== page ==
Adam Keith: I think it’s one of those things to where let’s boil it down to the root of this of saying, “Okay, here’s my best pitch for you of why should you plant a food plot,” or you’re weighing that out in your head and you say, “Okay, how much money are you willing to spend? Because to actually have a successful food plot, one that’s beneficial and your work is actually rewarded, it’s going to take this amount of dollars.” And if they’re like, “I don’t know if I have that…if I’ve set aside that much,” well, then we can take what you do have set aside and do something probably just as beneficial.
Bruce: And so that… You know, and we’ve been talking about the land management plan. And sometimes the native browse and forbs and everything you have on your property today, enhance it and that will be bettering the food plot. Now don’t yell at me, X, Y, Z seed companies, for saying that, but that’s the truth.
Adam: Well, let’s look at it like this, Bruce. When did food plots originate? And maybe it was 30 years ago. Okay, 30 years ago, what were the deer surviving on before that? Well, then let’s go back before we introduced things like alfalfa and soybeans and say, okay, deer were doing just fine before we settled America. I mean they were here, it wasn’t like we introduced them, and then we had to provide food plots so they could survive. They were doing just fine without us.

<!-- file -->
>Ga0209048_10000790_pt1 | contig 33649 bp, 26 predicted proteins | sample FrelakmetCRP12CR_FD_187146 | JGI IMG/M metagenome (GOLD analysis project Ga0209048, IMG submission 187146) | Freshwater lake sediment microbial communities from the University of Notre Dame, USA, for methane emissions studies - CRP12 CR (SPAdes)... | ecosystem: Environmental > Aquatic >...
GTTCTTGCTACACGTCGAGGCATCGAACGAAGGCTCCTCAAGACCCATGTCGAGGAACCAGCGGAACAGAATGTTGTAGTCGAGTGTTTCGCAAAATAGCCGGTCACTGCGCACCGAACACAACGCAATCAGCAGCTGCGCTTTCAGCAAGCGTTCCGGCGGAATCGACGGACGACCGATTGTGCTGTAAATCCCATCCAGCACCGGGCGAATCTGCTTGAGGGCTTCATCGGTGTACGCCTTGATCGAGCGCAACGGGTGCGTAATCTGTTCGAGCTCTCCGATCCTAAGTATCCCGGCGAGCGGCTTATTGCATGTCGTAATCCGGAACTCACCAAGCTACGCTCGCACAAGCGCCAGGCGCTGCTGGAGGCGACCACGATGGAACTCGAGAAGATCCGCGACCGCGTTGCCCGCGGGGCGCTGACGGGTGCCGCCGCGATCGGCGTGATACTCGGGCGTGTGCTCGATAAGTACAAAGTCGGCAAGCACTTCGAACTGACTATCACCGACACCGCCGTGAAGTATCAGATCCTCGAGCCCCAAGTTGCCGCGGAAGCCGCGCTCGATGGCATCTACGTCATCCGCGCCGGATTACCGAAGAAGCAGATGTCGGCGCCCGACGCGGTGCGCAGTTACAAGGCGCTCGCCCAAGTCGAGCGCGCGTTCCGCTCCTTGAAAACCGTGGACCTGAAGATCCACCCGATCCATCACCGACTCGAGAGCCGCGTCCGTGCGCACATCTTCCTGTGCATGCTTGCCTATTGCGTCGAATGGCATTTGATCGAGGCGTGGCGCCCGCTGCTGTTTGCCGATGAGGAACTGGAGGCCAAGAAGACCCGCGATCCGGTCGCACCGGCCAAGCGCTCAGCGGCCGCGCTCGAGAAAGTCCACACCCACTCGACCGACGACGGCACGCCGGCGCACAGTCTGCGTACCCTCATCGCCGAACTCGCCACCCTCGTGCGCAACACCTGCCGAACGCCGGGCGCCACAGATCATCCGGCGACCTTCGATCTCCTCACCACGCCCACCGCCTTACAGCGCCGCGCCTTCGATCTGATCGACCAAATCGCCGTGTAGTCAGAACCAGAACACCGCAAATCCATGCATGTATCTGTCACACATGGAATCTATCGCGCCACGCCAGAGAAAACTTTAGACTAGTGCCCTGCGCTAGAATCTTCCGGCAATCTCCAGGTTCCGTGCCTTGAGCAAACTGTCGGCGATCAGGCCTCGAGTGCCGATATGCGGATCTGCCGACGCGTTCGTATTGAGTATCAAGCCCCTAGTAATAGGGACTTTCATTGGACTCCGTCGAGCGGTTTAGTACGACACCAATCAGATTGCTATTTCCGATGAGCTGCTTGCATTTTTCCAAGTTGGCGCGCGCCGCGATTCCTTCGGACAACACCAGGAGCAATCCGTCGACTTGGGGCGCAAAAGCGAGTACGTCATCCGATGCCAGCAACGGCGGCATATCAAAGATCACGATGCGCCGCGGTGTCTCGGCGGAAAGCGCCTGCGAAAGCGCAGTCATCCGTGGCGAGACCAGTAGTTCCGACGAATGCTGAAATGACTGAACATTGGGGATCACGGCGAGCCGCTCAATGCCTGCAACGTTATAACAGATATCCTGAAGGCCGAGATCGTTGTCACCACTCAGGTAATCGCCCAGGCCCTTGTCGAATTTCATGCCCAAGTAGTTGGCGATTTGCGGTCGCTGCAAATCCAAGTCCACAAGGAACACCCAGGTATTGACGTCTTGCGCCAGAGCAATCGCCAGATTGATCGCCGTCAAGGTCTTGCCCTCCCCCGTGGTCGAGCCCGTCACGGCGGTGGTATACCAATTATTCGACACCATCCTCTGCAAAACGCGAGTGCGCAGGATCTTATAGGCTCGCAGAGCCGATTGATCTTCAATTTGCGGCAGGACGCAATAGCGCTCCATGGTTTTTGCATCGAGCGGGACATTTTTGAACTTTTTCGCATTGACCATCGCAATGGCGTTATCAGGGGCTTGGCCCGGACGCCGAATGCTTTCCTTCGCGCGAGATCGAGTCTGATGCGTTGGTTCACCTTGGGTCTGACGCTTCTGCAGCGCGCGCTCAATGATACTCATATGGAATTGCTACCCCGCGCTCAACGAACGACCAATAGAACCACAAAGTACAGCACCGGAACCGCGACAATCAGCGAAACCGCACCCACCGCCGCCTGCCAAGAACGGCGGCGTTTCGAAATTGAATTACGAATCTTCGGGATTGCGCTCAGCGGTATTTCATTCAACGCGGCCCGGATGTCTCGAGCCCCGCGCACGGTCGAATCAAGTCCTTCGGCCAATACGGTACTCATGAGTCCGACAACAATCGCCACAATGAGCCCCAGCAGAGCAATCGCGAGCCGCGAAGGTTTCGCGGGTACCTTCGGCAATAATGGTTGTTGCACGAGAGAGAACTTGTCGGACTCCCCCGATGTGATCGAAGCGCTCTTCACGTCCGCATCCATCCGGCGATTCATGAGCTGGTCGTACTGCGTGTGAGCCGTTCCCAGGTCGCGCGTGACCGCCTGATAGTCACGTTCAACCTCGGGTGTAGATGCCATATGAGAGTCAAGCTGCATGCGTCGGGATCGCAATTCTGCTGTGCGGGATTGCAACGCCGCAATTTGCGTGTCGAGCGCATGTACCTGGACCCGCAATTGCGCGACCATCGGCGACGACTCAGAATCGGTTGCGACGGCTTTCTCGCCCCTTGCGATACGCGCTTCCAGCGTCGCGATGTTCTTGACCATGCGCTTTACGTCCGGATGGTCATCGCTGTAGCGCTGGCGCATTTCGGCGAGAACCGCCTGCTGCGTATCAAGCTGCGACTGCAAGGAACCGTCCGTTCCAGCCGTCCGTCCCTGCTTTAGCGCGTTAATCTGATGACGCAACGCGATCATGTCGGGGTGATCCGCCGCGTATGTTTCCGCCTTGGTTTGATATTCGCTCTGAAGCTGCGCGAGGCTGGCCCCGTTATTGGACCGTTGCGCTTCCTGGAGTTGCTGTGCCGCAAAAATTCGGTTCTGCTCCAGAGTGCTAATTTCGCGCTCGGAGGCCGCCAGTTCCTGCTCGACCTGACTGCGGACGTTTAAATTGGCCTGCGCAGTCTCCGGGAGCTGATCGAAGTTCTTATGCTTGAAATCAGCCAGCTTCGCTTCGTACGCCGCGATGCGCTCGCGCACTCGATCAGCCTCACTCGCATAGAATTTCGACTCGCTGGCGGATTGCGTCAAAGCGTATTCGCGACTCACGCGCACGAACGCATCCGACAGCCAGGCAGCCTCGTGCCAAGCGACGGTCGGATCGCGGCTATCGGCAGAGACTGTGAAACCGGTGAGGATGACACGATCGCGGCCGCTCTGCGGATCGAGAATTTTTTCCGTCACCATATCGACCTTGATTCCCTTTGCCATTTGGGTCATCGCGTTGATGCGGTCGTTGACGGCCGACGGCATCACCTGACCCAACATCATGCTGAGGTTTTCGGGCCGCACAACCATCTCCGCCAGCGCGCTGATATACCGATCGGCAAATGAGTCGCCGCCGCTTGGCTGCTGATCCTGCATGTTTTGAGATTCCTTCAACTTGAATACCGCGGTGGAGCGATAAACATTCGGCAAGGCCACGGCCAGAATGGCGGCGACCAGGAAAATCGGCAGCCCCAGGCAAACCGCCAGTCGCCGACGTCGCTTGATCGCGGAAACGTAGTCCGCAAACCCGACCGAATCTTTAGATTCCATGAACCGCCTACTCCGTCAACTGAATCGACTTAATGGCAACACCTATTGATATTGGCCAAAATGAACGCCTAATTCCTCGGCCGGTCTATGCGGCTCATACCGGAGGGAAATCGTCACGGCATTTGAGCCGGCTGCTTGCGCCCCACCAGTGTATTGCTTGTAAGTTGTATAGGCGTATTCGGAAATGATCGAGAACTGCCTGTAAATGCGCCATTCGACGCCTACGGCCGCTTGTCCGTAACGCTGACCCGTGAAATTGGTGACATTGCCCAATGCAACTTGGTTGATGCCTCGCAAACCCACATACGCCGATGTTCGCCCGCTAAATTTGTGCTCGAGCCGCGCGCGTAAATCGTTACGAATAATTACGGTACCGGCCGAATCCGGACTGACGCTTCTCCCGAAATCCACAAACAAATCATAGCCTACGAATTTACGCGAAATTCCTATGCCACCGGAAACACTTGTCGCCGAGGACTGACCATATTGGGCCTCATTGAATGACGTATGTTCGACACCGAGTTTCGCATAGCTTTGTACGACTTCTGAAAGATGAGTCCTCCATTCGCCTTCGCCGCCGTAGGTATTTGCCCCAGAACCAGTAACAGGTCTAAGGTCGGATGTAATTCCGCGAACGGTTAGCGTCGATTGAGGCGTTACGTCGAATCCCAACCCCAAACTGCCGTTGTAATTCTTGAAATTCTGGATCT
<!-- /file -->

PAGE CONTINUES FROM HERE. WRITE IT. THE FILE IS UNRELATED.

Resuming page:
So how do we replicate what was going on during that time frame, and then use food plots to our advantage? So basically for us it’s, okay, if we replicate nature pre-settlement and what was going on before we moved in, if you will, a lot of the things that were there, you look at it, Great Plains comes to mind, there was diversity, it wasn’t just native grass, it was all kinds of wildflowers and forbs. So there was tons of food. We had approximately 75 million buffalo living here in North America, that’s a lot…I mean that’s a lot of forage to have to just feed the buffalo. And then there was an estimated about 15 million elk. And then there was all the whitetail deer.
So there was plenty of food available without any food plots, but the problem is now we don’t have that same type of habitat. So replicating that habitat by a lot of prescribed fire, opening up the canopy and getting back to woodlands and savannas to where you have this undergrowth, managed with prescribed fire to where you have food available year-round, and then you can add the food plots on top of that. And for us food plots come in as a hunting destination or a way to pattern deer. So maybe you’re not hunting on the podcast, I think this was the first segment, maybe you’re hunting off of it, but you still have a more consistent pattern of deer going to and from, and a specific area.
Bruce: And, you know, all through this whole series I’ve been talking about transition plots, I call them kill plots, because I just want that buck to stop, I want that doe to stop.
Adam: That’s right.